Founder Brandon Stephens remains on the board and is a significant shareholder. He stepped aside from CEO duties in 2015, handing the reins over to Richard Morris. Richard Morris is an industry veteran in the UK who has had extensive operating experience with restaurant chains like TGI Friday’s and the Rainforest Café. His longest place of employment, other than Tortilla, was as an MD and the Director of Operations of Loch Fyne Restaurants, a chain of casual dining seafood restaurants. Morris was part of the team that executed a management buyout of the business in 1998 for 150,000 GBP. At the time Loch Fyne Restaurants had two locations. Loch Fyne Oyster Bar, the original seller, eventually invested 3.5 million into the concept. Armed with capital, Morris and his team built LFR from 2 to 39 locations before being bought out by Greene King PLC in August 2008. From 1998 to 2006 (last available full year financials before the buyout), revenue grew at a 62% compound annual rate to 29 million GBP and EBITDA swung from negative 100,000 to positive 3.7 million GBP. Greene King bought the concept for 68 million GBP, netting original equity investors a 17x return on investment – a 33% annual compound rate of return.

We consider Morris highly competent and an aggressive competitor. He has been characterized to us as being an “exacting” boss that stresses details and execution.

Other Executive Management:

• Andy Naylor, CFO

o Former: Deloitte, Gaucho Restaurants

• Jason Thomas, COO

o Former: Shake Shack UK, Whitbread

• Megan Burton-Brown, Head of Marketing

o Former: University of Waikato, J. Walter Thompson

• Rob Lucy, Property Director

o Former: Mitchells & Butlers, LPC Property Consultancy

• Matt Chapman, Operations Director

o Former: Maison Blanc, Patisserie Holdings, Krispy Kreme UK

Competition:

 

Competition is hardly worth mentioning because Tortilla is superior on every front. We acknowledge the seeming arrogance of that statement, however, we encourage you to visit https://www.gov.uk/government/organisations/companies-house and see for yourself.

 

Tortilla stands on its own amongst limited-service Mexican restaurants, 4x the size of the #2 player in the space and opening more locations in a single year than most competitors have in total locations. During COVID, every meaningful competitor – Barburrito, Chilango, El Mexicana, Benito’s Hat – went into administration, entered a CVA, or closed a material amount of locations. Even pre-COVID, peers were in notably worse financial shape than Tortilla. Barburrito, the #2 player by locations, was barely EBITDA positive (1% margin for YE2019 ending March 31) and consistently burned cash. The company ultimately went into administration and was sold to a group of private investors in December 2020. Barburrito hasn’t opened a single location since the start of COVID, vs. >10 for Tortilla. Even non-Mexican concepts ran into trouble. Nando’s and Pret A Manger closed 10% and 17% of their respective UK footprints during COVID. Smaller indirect competitors like Itsu and Yo! Sushi entered CVAs, with the latter closing 20 of its 71 locations.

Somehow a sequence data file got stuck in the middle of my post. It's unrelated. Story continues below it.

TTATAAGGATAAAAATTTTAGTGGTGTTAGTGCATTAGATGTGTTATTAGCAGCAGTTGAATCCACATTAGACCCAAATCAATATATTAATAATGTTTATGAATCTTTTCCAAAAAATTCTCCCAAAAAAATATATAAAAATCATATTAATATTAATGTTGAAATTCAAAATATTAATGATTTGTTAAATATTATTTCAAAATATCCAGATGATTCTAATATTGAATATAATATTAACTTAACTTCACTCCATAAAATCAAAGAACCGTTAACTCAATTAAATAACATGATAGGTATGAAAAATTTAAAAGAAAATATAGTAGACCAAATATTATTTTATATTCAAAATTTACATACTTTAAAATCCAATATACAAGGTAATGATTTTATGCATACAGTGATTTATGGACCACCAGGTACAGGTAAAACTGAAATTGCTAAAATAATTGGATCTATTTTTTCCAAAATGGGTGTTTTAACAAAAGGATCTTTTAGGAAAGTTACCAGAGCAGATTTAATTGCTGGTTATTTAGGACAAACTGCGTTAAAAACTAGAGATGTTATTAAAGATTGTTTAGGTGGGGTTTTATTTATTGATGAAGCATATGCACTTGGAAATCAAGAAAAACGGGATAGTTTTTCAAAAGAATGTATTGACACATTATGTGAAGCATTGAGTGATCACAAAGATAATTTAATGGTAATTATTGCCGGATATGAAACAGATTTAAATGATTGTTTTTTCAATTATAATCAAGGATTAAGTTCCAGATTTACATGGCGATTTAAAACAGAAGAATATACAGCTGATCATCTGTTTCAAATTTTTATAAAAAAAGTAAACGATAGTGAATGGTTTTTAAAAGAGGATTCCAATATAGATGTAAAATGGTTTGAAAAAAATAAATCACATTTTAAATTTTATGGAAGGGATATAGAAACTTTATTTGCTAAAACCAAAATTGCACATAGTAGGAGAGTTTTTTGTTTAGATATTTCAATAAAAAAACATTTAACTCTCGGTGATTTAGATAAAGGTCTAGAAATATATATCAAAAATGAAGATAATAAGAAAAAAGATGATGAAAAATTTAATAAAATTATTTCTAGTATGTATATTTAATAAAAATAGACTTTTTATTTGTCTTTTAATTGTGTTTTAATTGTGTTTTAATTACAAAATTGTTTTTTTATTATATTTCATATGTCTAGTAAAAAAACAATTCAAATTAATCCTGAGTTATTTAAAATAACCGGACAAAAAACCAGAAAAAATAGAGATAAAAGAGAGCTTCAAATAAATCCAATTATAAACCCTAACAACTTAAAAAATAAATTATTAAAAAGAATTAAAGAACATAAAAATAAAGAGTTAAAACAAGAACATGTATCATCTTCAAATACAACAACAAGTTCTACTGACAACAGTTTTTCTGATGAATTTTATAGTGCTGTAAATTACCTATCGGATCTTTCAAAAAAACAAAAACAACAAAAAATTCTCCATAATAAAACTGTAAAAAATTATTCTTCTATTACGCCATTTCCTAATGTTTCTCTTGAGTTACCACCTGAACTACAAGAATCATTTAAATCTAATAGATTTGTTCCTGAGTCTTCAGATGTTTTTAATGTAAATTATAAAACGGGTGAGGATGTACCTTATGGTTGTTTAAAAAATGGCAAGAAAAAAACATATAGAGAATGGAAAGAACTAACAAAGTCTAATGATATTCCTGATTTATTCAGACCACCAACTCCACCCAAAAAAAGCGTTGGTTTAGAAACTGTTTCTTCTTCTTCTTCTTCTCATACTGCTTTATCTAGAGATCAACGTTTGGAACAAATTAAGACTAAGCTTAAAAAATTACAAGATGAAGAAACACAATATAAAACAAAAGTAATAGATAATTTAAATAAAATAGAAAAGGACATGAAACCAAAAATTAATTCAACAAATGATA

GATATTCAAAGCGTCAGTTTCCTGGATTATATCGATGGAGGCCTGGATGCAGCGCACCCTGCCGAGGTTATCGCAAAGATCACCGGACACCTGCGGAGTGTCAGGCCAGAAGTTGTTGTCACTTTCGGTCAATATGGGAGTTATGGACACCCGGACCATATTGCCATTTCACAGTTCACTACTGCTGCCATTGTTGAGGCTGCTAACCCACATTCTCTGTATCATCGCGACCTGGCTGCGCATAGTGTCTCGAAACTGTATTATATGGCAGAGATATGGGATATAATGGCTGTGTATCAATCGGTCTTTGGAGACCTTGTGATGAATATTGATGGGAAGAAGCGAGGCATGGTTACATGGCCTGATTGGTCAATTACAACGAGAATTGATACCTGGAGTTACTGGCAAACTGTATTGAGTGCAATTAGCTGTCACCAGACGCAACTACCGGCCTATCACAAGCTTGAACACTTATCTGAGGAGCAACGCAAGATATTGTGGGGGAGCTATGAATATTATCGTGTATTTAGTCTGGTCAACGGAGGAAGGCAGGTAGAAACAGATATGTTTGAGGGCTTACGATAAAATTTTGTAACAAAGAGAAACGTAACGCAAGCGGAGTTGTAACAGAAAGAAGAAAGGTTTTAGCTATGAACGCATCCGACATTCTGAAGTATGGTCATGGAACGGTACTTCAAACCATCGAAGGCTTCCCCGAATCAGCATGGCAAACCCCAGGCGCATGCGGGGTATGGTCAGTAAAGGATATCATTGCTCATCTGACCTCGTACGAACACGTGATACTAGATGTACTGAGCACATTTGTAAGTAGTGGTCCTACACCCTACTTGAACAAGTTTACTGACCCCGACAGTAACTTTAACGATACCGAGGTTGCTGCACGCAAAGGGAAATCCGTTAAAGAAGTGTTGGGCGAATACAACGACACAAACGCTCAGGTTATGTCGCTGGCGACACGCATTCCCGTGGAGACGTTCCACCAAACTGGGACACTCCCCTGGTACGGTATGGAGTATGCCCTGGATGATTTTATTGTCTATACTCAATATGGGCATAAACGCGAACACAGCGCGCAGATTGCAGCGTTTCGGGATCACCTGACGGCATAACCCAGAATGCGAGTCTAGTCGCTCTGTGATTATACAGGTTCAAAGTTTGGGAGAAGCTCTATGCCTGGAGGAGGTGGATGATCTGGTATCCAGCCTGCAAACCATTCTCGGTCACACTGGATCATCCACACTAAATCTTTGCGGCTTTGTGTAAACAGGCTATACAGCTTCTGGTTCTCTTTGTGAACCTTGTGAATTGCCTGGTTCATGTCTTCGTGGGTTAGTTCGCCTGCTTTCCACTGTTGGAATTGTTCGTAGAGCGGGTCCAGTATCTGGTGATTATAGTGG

Chipotle is worth addressing given that they are the most obvious future threat to Tortilla’s business, with a large balance sheet and similar style concept. Currently, Chipotle operates ten locations in the UK and management has expressed optimism in the business. However, to date, the company has exhibited poor performance in the market. Unlike its U.S. operations, Chipotle UK has a bloated cost structure, attributable to poor real estate selection. This has led to inflated capex costs, higher rents, and higher labor expenses. Accordingly, Chipotle’s lease and labor expenses (as a % of sales) are roughly 50% higher than the peer average. This has forced Chipotle to charge higher prices than Tortilla, leading to a worse value-for-money proposition. Still, even with higher prices, Chipotle’s UK operations are wildly unprofitable. EBITDA margins in 2018 and 2019 were (35%) and (36%), respectively. The operation is burning significant cash, financed by intercompany loans from the parent. When Tortilla was a similar size to Chipotle UK, it was generating positive 7% EBITDA margins and burned less than 1mm per year including the build out capex for new locations. Of course, all of these issues are fixable under the right management team and with significant time and capital spent. Needless to say, the division likely requires total restructuring, including the renegotiation or cancelation of leases and significant store closures. In light of these facts, we find it unlikely that Chipotle poses a credible threat to Tortilla’s progress for the foreseeable future.